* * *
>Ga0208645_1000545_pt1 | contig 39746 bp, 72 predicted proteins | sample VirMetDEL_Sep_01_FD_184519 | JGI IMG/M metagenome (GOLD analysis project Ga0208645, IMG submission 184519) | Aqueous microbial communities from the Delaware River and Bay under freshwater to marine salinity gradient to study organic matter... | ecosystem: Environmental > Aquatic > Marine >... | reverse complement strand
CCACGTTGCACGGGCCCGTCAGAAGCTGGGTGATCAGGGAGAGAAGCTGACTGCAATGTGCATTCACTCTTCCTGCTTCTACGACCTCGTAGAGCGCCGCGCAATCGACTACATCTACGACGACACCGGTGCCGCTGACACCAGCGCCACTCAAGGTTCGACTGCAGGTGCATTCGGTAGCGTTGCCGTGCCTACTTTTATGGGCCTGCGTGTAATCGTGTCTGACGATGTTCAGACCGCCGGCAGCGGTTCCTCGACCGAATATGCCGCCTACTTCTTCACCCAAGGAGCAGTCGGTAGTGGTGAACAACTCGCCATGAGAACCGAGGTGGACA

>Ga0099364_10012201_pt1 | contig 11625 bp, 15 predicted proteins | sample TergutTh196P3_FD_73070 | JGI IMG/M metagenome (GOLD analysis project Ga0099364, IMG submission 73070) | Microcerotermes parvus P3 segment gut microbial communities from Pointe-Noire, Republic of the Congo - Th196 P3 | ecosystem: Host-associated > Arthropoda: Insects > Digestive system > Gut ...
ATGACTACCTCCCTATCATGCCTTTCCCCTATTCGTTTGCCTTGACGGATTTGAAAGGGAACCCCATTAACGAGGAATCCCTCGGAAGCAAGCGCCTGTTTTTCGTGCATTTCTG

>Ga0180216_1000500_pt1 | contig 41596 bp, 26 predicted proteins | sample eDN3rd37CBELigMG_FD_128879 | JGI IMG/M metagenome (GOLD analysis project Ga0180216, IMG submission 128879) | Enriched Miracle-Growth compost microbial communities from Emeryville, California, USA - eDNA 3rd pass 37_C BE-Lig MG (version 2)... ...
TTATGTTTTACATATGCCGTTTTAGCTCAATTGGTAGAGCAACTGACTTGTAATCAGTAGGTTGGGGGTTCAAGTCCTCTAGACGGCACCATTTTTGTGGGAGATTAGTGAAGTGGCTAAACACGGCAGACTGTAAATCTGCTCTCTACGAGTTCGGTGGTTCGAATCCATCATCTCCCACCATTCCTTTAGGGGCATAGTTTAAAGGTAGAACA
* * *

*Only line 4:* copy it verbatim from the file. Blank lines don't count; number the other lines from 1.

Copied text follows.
ATGACTACCTCCCTATCATGCCTTTCCCCTATTCGTTTGCCTTGACGGATTTGAAAGGGAACCCCATTAACGAGGAATCCCTCGGAAGCAAGCGCCTGTTTTTCGTGCATTTCTG